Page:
Record, Vol. III at 240. Keno asserts that conflating a plea of nolo contendere by a codefendant with a finding of guilt gave rise to prejudice. Keno apparently argues that the statement "on which the Court has found him guilty" gave rise to an inference of guilt by association that was not dissipated by the court's direction to disregard the Plea of nolo contendere.14 The trial judge's comments, however, were in the context of explaining to the jury the nature of a plea of nolo contendere, and, the court previously had limited the equating of the plea and determination of guilt to the effects of such a plea in the sentencing process. Record, Vol. III at 240. It is unreasonable to assume that the jury would have relied upon this comment in this context as evidence of the defendant's guilt in direct disregard of the clear statement of the judge that they were to entirely ignore the fact of Broussard's plea.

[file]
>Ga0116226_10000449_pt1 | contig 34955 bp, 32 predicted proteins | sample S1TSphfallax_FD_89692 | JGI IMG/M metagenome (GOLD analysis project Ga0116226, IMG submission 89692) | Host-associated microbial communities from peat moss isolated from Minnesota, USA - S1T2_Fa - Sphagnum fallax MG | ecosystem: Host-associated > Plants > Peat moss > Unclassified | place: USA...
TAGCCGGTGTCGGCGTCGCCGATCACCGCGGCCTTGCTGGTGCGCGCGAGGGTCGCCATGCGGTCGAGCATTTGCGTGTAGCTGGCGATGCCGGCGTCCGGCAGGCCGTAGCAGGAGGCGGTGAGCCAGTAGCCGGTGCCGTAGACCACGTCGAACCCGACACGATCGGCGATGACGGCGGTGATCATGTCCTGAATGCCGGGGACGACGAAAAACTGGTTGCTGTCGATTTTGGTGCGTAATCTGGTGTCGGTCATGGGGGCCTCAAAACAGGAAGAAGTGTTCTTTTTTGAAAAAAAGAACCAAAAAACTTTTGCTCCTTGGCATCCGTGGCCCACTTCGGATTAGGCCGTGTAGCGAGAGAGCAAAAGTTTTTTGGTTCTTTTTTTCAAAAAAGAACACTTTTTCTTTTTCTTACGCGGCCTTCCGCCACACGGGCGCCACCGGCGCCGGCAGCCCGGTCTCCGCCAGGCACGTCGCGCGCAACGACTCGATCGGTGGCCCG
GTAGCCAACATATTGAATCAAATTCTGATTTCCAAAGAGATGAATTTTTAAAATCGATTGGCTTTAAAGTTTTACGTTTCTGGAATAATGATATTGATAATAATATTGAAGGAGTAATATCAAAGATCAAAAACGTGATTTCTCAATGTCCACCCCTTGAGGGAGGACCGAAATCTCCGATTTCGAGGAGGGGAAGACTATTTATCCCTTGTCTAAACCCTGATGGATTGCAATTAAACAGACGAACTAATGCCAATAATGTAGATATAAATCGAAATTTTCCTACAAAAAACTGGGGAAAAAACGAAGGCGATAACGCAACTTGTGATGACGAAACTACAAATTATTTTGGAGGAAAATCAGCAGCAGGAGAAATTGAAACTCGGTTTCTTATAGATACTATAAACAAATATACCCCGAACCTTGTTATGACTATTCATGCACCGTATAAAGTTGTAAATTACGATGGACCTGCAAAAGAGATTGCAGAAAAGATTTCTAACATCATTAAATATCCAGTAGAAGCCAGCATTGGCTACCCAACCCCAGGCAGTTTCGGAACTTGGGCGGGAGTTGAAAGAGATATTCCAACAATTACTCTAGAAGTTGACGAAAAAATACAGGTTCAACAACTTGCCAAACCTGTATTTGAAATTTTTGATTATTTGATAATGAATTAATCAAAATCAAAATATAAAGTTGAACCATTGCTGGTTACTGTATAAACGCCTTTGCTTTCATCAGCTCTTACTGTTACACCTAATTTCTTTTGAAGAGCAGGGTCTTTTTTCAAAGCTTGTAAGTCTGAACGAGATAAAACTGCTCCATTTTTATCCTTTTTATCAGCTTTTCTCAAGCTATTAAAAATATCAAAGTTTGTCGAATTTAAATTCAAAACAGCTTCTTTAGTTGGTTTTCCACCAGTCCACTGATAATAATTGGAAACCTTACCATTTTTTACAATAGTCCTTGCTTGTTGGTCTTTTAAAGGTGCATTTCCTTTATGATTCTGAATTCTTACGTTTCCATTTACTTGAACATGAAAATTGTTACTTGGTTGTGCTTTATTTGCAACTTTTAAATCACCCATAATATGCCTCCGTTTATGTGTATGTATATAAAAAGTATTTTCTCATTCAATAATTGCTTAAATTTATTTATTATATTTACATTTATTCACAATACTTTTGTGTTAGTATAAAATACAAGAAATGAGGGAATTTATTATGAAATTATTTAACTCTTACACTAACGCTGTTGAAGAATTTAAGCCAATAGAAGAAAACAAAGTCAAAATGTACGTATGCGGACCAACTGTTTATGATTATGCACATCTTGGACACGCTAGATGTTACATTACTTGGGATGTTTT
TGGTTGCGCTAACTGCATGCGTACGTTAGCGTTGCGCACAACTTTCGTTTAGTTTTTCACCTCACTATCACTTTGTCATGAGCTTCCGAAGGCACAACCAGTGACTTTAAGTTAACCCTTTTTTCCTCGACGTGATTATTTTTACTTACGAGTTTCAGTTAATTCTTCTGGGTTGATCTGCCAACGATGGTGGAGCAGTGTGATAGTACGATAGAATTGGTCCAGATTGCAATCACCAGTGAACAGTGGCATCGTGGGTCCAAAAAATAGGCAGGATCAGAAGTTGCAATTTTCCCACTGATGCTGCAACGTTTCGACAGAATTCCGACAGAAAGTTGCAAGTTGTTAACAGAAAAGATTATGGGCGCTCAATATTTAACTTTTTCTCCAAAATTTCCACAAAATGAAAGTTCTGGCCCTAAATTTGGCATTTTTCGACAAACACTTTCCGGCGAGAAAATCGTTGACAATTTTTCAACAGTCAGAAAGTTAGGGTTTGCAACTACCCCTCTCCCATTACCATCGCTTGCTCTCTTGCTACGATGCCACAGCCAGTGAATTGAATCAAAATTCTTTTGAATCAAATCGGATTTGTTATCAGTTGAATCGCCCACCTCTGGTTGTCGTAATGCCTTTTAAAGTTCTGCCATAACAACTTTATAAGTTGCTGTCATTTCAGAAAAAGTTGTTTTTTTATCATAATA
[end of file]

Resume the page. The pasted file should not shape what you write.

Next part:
Keno asserts that after three hours on the second day of deliberations, the jury informed the trial judge that it was deadlocked and requested a recess.15 The trial judge denied this request. Five minutes later, the jury returned a verdict of guilty on all counts. Keno argues that the court's failure to grant a recess amounted to coercion. As a general rule, the length of time of jury deliberations is a matter of trial court discretion. United States v. Caracci, 446 F.2d 173 (5 Cir. 1973). Absent some other circumstances, mere length of time cannot constitute coercion. In the present case, Keno asserts that the rendering of a verdict within five minutes of a request for a recess compels a conclusion that the recalcitrant jurors were overcome because of the denial of a recess. The trial judge's refusal, however, could not reasonably be perceived as a threat of extended deliberations. The record does not reveal nor does defendant contend that the judge had kept the jury at its deliberations an unreasonable amount of time. In light of these circumstances, the decision by the judge to make the jury continue deliberations was not an abuse of discretion.